No, frontline workers are not going to be the new A-list


No, frontline workers are not going to be the new A-list

When Covid-19 is all over, soothsayers insist, we will have cancelled the rich and famous. Really?

A health professional works at a shelter at the Lyttelton Sports Centre in Pretoria.
IN THE FRONTLINE A health professional works at a shelter at the Lyttelton Sports Centre in Pretoria.
Image: Phill Magakoe/AFP

Have celebrities been cancelled?

In the past two weeks, this vital question has been asked by an increasing number of opinion columnists, some of whom might even have been paid. And their verdict is dramatic. When Covid-19 is all over, they insist, our relationship with the rich and famous will have changed forever.

The evidence is everywhere. Every day, they explain, we are seeing the stark contrast between the pampered, self-obsessed A-listers and the real heroes working in hospitals around the world. The media-consuming masses are finally wising up, dismissing with contempt the claims of millionaire film stars and pop singers that we are all in this together.

Even now, these critiques argue, your and my social priorities are being realigned. A new solidarity with humanity is being forged, as we turn away from the hollow glamour of celebrity culture and start appreciating the real value of hardworking people.

It’s a radical idea, but I have to say the historical evidence supports their claim that major social upheaval makes us reject, or even despise, celebrities.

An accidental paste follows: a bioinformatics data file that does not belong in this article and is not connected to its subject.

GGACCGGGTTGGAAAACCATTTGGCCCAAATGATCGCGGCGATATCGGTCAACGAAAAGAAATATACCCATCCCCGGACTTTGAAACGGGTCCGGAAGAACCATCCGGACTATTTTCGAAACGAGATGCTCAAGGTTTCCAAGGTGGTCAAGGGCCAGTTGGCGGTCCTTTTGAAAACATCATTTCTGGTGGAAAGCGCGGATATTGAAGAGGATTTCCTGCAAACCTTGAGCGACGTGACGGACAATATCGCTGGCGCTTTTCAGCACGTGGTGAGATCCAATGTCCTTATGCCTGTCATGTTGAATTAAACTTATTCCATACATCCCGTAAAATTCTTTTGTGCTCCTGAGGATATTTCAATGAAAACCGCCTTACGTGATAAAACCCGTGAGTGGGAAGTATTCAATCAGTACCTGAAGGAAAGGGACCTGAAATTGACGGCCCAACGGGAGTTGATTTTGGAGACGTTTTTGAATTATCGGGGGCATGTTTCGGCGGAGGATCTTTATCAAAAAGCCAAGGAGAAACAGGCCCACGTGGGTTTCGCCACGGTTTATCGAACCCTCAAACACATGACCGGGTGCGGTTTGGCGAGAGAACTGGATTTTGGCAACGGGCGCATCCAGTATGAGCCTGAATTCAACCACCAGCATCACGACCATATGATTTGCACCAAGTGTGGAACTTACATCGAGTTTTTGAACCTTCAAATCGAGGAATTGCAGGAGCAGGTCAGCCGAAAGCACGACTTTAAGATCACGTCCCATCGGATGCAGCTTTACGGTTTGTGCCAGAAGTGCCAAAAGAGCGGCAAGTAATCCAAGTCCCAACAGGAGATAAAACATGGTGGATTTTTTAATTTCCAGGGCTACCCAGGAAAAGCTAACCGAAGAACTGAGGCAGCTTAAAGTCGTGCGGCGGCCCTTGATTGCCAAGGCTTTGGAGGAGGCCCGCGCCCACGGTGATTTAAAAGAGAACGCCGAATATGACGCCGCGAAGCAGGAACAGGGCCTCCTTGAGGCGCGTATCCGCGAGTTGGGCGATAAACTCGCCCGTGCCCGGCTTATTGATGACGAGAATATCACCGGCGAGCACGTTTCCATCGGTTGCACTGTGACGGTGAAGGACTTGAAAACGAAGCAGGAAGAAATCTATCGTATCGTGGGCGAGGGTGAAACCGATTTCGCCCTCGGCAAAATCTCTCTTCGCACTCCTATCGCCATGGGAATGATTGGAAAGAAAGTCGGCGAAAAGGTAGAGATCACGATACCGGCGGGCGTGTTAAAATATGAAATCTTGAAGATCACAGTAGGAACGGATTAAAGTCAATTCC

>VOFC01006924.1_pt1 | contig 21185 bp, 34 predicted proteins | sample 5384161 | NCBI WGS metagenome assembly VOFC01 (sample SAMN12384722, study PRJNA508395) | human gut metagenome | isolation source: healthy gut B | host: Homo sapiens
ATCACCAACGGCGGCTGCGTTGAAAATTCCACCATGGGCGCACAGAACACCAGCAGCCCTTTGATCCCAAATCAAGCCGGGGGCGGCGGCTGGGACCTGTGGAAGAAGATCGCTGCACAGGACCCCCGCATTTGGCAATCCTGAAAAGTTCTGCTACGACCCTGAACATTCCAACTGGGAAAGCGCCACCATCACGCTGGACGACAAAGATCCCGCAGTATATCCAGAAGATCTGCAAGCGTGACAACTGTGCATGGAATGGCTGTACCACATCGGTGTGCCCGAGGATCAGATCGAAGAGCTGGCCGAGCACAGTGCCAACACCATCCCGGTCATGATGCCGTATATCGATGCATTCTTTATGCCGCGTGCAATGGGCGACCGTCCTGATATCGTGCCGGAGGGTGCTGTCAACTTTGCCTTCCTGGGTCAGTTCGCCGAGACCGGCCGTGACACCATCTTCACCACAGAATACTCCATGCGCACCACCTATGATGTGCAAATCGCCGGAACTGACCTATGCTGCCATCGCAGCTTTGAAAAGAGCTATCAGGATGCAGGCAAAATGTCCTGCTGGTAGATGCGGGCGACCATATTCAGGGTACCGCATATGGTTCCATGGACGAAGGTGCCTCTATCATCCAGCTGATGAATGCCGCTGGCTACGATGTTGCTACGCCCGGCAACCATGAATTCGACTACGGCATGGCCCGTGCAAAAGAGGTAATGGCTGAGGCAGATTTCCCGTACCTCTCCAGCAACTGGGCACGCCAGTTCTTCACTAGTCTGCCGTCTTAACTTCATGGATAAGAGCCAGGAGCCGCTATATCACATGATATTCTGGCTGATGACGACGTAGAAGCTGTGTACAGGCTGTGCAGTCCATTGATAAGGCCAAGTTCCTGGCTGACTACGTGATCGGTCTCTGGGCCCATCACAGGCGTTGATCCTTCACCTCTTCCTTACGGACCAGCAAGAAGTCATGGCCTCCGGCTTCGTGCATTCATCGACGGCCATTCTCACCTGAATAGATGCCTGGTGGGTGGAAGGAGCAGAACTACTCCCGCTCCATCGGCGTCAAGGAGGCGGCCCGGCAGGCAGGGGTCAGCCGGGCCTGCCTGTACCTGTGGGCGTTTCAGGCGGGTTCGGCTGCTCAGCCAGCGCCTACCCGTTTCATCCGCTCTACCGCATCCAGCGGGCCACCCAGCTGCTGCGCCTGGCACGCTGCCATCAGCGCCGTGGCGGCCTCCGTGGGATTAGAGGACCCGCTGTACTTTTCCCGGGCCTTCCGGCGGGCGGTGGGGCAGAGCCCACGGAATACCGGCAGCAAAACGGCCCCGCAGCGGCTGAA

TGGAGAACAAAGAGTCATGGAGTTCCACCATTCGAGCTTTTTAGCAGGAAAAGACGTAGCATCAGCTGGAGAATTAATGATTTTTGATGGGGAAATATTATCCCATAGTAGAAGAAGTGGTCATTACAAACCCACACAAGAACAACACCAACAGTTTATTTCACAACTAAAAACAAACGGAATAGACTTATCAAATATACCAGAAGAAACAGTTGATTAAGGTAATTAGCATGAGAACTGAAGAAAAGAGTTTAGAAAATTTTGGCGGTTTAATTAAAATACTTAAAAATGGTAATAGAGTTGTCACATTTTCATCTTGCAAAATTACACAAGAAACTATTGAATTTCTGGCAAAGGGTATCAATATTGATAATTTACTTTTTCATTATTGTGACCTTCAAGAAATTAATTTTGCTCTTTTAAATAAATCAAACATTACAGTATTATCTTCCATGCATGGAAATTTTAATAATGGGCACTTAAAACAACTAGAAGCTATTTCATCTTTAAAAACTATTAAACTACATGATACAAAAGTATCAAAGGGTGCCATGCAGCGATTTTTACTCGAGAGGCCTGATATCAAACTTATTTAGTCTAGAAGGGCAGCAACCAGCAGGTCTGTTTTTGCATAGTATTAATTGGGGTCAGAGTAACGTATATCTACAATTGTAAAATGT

Consider the Great Depression and how it completely killed off Hollywood forever. As we all know, the last feature film made in the US came out in 1937, and since then it’s just been documentaries about nurses and social workers. And let’s not forget World War 2, which wiped out humanity’s interest in popular music and the private lives of rich people, and instead catapulted blue-collar workers to rockstar status.

After all, it’s common knowledge that, since 1945, the most admired and highest-paid people in the world have been nurses, teachers, supermarket cashiers and police officers. Because that’s what dramatic change and social upheaval does. It ends our infatuation with famous people and makes us care about the ones who actually keep things running. And not just for a few months after the crisis. It changes everything forever.

Certainly, the Covid-19 lockdown has already started changing the way people process information. Before the crisis, Facebook was awash with fake news, conspiracy theory and intellectual arse-dribble. Now, however, I see my Facebook friends posting fascinating YouTube clips about how the virus was designed by the New World Order who used Zionist bats and DNA harvested from Bill Gates’s nail clippings to design a pandemic that would turn us all into feminists who will willingly give the government our guns.

So, given that a new age of enlightenment is dawning, why wouldn’t we turn away from celebrities forever? It just makes sense, guys.


Previous Article